Right now, I do all my reviewing from the GoodReads iPhone app, and based on my previous experiments, it looks like all of the automation is still just “semi-automated”, and only really available from a desktop browser. That is, GoodReads will certainly cache the locations and credentials necessary to cross-post from GR to the ‘foreign’ services; however, it still requires me to (a) fire up my laptop, (b) browse to GR, (c) find the review I just published via GR on iPhone, (d) click the checkbox for the ‘foreign service’ to which I want to post, and (e) push the review to that service.
My ideal behaviour: I’d LOVE GoodReads if they could enable the following scenario:
- I write a review on GoodReads via the iPhone app
- I switch the “shelf” from “currently-reading” to “read”
- GoodReads publishes the review automatically (with no further actions on my part) to all previously-configured social platforms: Blogger, Facebook, Twitter (and in the near future, Google+)
Who do I have to get drunk to make this happen?
Final Crisis by Grant Morrison
My rating: 2 of 5 stars
Found the first few pages waaaaay too abstract to bother reading the rest. However it keeps coming back at me, and after realizing it was the linchpin between Batman RIP and Batman Reborn, I finally gave in.
This book feels like it’s all over the place – intentionally. That’s good for the DC geeks who know every minor character or sub-plot that gets a cameo here, but holy hell is it uninteresting to a DC amateur like me.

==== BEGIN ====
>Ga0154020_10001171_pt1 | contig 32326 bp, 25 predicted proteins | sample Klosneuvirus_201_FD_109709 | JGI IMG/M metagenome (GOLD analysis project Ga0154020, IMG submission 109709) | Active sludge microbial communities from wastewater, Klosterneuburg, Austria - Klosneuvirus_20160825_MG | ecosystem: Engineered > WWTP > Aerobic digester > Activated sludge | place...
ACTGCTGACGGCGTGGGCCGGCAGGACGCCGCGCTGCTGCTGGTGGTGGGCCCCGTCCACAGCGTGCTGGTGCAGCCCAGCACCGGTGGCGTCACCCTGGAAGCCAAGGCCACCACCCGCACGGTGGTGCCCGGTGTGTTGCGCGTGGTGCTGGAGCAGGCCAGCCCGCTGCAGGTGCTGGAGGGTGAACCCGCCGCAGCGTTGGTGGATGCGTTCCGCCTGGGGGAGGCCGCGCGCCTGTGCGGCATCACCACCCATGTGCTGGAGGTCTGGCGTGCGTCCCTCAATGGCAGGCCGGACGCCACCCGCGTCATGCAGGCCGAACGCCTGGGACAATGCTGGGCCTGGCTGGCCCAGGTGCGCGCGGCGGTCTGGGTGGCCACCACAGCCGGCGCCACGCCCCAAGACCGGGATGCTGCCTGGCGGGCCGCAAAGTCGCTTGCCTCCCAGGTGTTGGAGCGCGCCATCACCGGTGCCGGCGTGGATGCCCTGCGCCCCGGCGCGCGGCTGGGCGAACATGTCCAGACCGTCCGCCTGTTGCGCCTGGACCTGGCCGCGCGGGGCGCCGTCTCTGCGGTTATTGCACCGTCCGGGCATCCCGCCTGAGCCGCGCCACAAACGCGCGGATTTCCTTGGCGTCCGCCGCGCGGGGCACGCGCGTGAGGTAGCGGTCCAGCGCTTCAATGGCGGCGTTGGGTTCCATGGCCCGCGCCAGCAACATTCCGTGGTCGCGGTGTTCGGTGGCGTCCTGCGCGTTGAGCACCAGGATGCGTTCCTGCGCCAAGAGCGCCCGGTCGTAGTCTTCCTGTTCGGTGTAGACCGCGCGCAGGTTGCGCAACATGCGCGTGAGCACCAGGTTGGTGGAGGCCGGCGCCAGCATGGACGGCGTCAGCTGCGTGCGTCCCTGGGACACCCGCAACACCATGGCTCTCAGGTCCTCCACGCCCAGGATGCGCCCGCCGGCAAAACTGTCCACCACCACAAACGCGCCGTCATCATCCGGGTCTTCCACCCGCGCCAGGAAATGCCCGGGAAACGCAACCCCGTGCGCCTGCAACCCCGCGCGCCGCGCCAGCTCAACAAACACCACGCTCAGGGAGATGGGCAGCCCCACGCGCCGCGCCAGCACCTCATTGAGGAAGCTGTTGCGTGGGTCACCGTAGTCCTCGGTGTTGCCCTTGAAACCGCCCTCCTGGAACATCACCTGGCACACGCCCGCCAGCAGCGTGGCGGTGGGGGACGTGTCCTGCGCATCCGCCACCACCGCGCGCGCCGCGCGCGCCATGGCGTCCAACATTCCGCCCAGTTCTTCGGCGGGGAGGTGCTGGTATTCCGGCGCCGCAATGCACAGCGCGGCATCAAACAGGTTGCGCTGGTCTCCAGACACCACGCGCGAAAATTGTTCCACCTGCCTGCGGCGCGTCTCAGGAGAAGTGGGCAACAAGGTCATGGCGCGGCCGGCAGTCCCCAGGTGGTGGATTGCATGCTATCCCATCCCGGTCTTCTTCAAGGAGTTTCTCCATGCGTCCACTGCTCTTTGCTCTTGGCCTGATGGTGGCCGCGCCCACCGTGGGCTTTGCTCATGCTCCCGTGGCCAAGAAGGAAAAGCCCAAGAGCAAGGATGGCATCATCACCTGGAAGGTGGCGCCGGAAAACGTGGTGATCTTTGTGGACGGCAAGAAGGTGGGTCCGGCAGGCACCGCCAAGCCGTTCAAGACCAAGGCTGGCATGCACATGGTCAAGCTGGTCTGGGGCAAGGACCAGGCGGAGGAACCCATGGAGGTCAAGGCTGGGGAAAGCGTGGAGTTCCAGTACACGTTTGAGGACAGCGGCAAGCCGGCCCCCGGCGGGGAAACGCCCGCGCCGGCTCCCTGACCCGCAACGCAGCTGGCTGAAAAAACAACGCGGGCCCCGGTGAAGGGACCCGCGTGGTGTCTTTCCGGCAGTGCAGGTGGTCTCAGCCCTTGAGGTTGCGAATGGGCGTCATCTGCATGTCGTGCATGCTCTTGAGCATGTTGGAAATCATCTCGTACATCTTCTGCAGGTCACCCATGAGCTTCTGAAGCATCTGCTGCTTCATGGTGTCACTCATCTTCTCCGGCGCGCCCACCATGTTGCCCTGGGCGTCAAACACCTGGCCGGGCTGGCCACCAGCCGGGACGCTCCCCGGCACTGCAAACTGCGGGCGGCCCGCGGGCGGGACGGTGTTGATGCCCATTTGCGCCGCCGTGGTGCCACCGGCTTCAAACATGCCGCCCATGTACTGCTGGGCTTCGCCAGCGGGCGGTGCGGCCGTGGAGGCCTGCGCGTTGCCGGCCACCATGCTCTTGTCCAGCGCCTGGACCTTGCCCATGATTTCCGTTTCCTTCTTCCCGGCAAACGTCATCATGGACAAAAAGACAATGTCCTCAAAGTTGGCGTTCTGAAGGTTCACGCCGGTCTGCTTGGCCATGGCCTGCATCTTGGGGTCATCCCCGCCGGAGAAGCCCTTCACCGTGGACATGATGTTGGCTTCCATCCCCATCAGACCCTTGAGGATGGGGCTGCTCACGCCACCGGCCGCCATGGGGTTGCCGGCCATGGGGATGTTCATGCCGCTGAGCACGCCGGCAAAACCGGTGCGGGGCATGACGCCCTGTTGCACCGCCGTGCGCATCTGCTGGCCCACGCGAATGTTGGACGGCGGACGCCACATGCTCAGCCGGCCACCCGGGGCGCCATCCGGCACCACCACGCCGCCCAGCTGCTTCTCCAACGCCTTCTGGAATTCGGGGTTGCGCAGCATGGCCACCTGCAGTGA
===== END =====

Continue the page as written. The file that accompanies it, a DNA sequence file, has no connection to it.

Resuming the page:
And frankly the hardest part of reading this book was trying to find and follow the narrative. I mean, there’s good mind-bending storytelling that Morrison is famous for, and then there’s just putting the plot points, characters and dialogue in a blender and simply churning until it’s an unrecognizable mass.
I’m sure if I read it again I’d get much more out of it, and maybe I will someday after I’ve spent a couple of years catching up on the DC universe (after five years I’ve focused so much on Marvel).
Until then I’m going to lament Morrison’s dubious decision to narrate most dialogue in that most insipid and stilted style that was popular back when comic books were still printed using droplet ink.
I totally felt duped into reading this when I saw how little airtime Batman and his “death” actually got. I didn’t know anything more about the continuity jump between Batman RIP and Batman Reborn than before I’d read this unholy mess.